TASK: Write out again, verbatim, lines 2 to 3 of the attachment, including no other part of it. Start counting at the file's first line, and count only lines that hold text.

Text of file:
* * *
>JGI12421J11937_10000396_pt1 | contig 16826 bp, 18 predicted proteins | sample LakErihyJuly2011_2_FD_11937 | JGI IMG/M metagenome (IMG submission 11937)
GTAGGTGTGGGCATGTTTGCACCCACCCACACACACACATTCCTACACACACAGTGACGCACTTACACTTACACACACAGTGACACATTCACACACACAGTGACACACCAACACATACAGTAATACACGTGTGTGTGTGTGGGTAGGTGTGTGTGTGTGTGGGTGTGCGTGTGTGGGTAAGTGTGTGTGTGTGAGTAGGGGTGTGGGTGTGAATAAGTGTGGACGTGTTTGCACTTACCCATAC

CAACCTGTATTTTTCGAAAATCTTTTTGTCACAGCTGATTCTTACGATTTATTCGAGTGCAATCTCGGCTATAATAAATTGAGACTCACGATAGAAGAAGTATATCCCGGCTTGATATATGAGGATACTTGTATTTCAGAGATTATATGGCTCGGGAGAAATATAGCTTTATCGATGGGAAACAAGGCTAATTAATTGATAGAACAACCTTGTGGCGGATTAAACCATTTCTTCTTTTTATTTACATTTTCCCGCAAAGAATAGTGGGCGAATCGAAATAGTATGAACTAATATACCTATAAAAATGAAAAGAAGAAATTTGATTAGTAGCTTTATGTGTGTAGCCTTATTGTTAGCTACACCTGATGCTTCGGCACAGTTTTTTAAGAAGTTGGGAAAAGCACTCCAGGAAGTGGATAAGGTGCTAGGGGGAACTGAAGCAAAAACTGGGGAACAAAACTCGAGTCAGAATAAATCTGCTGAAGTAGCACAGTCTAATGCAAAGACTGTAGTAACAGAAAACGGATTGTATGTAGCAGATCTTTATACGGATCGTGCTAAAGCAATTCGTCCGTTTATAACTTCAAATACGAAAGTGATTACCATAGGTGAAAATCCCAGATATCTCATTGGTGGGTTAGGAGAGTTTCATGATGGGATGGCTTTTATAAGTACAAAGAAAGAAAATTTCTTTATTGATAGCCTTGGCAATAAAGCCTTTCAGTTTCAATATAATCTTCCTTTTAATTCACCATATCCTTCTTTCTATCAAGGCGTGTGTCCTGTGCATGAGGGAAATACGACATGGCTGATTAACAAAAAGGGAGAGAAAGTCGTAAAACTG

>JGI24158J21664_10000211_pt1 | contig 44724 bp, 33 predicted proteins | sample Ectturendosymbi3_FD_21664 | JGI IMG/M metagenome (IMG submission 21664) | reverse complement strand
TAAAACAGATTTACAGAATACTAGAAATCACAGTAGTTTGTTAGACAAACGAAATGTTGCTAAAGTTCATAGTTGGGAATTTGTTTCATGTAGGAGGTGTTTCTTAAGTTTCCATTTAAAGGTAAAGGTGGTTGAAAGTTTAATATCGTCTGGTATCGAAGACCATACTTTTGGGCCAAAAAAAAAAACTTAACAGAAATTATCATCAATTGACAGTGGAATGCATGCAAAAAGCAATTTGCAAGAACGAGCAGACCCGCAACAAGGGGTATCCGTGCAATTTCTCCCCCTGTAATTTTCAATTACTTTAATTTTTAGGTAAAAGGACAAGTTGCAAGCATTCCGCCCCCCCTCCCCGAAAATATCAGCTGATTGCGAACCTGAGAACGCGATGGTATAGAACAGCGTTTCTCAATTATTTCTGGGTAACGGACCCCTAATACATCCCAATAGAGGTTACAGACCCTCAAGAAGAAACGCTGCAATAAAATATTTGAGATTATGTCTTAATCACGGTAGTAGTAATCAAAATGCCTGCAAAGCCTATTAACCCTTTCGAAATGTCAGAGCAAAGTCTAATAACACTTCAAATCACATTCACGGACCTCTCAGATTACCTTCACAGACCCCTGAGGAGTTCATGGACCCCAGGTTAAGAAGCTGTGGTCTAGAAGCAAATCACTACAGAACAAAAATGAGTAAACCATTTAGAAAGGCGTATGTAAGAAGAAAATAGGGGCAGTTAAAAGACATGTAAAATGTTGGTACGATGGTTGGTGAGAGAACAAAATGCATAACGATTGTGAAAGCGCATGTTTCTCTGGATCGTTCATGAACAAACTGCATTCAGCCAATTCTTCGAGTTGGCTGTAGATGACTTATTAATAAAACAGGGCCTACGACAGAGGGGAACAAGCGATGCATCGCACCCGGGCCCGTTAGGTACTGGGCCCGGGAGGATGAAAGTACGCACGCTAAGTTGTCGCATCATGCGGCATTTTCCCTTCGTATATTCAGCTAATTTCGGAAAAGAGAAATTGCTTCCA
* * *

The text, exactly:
GTAGGTGTGGGCATGTTTGCACCCACCCACACACACACATTCCTACACACACAGTGACGCACTTACACTTACACACACAGTGACACATTCACACACACAGTGACACACCAACACATACAGTAATACACGTGTGTGTGTGTGGGTAGGTGTGTGTGTGTGTGGGTGTGCGTGTGTGGGTAAGTGTGTGTGTGTGAGTAGGGGTGTGGGTGTGAATAAGTGTGGACGTGTTTGCACTTACCCATAC

CAACCTGTATTTTTCGAAAATCTTTTTGTCACAGCTGATTCTTACGATTTATTCGAGTGCAATCTCGGCTATAATAAATTGAGACTCACGATAGAAGAAGTATATCCCGGCTTGATATATGAGGATACTTGTATTTCAGAGATTATATGGCTCGGGAGAAATATAGCTTTATCGATGGGAAACAAGGCTAATTAATTGATAGAACAACCTTGTGGCGGATTAAACCATTTCTTCTTTTTATTTACATTTTCCCGCAAAGAATAGTGGGCGAATCGAAATAGTATGAACTAATATACCTATAAAAATGAAAAGAAGAAATTTGATTAGTAGCTTTATGTGTGTAGCCTTATTGTTAGCTACACCTGATGCTTCGGCACAGTTTTTTAAGAAGTTGGGAAAAGCACTCCAGGAAGTGGATAAGGTGCTAGGGGGAACTGAAGCAAAAACTGGGGAACAAAACTCGAGTCAGAATAAATCTGCTGAAGTAGCACAGTCTAATGCAAAGACTGTAGTAACAGAAAACGGATTGTATGTAGCAGATCTTTATACGGATCGTGCTAAAGCAATTCGTCCGTTTATAACTTCAAATACGAAAGTGATTACCATAGGTGAAAATCCCAGATATCTCATTGGTGGGTTAGGAGAGTTTCATGATGGGATGGCTTTTATAAGTACAAAGAAAGAAAATTTCTTTATTGATAGCCTTGGCAATAAAGCCTTTCAGTTTCAATATAATCTTCCTTTTAATTCACCATATCCTTCTTTCTATCAAGGCGTGTGTCCTGTGCATGAGGGAAATACGACATGGCTGATTAACAAAAAGGGAGAGAAAGTCGTAAAACTG